‘Feel the Beat’ Review: Tough Love in the Dance Studio


A number of energetic dance routines elevate “Feel the Beat,” a predictable dramedy streaming on Netflix. The film hews to the formula of “The Bad News Bears,” following a self-absorbed Broadway achiever named April (Sofia Carson) who becomes an instructor for a preteen dance troupe. Her heart has been hardened in blind ambition, but it’s nothing a few gawky kids in leotards can’t revive.

In the film’s opening moments, April botches a Broadway audition by way of an embarrassing public mishap. Her cap brim pulled down in shame, she grudgingly decamps to her Wisconsin hometown where she accepts a job teaching at her old ballet studio. She hopes that an upcoming youth dance competition — in which the instructor shares the spotlight — will resuscitate her career, but her prickly tough love approach leaves the pigtailed girls petrified.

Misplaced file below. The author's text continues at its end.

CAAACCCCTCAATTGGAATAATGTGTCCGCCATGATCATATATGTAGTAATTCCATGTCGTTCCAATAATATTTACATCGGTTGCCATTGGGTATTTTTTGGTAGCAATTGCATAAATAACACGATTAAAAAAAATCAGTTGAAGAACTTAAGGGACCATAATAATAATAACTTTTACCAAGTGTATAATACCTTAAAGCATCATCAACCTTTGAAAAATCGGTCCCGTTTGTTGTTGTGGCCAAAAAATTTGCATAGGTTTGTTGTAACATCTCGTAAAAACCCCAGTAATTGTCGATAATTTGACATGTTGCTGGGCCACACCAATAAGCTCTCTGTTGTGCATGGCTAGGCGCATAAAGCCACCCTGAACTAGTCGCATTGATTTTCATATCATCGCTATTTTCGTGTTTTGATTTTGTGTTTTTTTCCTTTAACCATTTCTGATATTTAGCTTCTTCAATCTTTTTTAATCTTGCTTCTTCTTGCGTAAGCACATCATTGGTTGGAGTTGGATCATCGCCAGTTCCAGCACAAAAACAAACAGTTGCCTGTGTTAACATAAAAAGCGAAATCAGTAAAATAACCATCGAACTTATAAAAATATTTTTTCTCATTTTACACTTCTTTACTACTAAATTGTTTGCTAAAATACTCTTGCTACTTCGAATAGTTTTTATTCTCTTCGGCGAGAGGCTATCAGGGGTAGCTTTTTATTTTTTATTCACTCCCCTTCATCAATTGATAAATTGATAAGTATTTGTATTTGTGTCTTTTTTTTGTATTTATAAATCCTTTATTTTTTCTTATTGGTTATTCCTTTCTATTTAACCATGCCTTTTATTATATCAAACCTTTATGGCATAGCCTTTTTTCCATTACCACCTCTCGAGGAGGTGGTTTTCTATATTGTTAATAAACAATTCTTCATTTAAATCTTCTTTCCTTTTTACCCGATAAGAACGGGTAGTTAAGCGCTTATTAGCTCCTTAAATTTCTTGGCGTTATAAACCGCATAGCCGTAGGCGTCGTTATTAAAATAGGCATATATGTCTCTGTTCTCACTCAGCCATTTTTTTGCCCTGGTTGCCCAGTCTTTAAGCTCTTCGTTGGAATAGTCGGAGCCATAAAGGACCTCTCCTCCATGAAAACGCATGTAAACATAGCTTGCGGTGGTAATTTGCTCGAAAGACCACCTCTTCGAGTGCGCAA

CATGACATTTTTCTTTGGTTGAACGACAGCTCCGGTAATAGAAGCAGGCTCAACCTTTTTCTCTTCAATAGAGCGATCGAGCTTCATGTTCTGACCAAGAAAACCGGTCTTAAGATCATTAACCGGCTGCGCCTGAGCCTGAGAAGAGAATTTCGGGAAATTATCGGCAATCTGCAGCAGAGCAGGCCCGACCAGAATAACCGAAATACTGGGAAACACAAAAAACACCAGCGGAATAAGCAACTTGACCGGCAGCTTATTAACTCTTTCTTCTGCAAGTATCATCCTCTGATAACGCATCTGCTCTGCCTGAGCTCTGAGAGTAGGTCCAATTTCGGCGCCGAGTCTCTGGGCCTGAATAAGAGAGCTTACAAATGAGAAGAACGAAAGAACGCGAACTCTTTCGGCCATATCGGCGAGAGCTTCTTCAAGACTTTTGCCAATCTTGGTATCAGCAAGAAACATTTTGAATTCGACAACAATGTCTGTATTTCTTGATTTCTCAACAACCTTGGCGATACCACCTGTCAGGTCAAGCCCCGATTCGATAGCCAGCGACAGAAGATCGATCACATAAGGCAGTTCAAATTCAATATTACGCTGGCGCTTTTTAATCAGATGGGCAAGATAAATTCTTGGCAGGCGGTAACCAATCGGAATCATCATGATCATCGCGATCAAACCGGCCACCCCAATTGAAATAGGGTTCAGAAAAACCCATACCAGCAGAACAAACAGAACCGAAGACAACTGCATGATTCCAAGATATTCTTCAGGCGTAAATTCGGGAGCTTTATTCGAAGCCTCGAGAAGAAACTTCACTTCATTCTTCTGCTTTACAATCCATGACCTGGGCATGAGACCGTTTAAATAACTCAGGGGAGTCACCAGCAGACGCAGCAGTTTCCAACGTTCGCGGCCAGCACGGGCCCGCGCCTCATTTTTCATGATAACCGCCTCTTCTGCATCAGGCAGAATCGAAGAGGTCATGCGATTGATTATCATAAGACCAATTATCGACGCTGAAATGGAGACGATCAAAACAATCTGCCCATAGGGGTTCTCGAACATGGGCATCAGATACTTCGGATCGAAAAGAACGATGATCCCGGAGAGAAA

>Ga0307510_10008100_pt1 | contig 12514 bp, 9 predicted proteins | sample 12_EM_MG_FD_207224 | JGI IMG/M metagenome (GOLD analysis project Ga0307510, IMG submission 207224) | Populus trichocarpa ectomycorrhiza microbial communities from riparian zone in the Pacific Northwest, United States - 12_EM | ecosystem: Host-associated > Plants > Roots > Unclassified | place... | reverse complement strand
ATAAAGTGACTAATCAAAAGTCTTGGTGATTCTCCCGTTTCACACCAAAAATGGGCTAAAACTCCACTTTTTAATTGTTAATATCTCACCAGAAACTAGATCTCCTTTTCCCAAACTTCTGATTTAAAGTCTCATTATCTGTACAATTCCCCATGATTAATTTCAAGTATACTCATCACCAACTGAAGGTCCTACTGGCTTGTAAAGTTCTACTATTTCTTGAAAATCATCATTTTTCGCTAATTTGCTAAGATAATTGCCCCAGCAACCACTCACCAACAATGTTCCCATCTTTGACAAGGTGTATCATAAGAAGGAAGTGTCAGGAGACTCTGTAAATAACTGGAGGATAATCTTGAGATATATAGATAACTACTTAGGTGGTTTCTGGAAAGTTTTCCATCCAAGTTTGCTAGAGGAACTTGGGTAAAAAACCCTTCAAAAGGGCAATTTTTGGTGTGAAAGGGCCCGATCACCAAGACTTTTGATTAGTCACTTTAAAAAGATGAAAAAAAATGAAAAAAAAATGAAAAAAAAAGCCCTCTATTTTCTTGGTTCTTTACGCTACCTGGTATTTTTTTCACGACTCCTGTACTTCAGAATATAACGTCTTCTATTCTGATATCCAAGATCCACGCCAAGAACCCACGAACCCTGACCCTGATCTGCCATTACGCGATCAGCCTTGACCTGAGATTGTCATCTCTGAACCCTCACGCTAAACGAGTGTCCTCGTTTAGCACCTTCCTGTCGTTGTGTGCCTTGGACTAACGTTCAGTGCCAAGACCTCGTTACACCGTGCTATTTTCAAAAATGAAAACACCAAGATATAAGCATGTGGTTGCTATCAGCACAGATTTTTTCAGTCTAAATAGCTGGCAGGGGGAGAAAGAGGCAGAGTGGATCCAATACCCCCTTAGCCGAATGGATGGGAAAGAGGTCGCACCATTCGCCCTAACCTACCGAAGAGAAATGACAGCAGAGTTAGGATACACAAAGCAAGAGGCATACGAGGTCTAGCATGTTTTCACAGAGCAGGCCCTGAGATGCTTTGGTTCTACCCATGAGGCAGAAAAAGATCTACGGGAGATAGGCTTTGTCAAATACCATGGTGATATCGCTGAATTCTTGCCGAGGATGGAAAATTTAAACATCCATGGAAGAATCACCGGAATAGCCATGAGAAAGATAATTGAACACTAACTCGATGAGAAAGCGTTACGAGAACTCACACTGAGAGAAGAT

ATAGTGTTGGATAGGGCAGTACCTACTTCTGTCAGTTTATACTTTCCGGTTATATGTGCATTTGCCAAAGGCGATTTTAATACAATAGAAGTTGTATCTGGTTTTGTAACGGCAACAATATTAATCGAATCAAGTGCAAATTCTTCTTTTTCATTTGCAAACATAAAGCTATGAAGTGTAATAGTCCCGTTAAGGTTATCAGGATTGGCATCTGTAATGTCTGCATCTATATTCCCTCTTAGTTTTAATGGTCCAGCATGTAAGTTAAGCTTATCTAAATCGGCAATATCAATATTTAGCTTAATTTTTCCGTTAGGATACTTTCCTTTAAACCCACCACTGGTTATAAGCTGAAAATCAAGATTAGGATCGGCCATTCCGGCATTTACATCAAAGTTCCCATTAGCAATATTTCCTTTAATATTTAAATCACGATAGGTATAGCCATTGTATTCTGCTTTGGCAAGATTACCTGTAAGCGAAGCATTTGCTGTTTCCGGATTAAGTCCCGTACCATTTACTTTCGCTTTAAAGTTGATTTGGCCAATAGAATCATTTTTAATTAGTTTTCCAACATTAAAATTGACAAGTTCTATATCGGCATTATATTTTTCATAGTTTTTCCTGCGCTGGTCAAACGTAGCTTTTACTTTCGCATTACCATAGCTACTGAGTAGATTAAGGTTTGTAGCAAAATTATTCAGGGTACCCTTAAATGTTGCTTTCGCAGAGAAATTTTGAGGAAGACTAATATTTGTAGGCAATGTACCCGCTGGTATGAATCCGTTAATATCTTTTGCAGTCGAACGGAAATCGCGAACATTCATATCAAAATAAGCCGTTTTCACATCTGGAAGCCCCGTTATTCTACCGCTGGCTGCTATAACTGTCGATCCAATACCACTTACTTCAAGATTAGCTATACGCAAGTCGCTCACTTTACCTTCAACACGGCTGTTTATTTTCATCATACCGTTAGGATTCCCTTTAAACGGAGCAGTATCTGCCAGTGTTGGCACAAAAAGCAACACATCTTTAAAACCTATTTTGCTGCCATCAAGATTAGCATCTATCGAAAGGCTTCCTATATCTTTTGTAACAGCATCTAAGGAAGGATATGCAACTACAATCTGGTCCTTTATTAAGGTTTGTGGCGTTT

The harmony among the kids, particularly the older girls Kari (Lidya Jewett) and Sarah (Eva Hauge), is the film’s greatest asset, and the director, Elissa Down, uses their natural charm as a crutch for the run-of-the-mill story. In an authentic touch, one of the dancers is deaf, and the group often uses sign language to communicate. The kids’ enthusiasm as an ensemble suggests a funnier, warmer movie, a cute clone of “School of Rock” in which the misfits take center stage as they blossom into talented ballerinas. Their joy is enough to thaw April’s iciness, but it can’t save the slight movie that surrounds them.

Feel the Beat

Not rated. Running time: 1 hour 47 minutes. Watch on Netflix.

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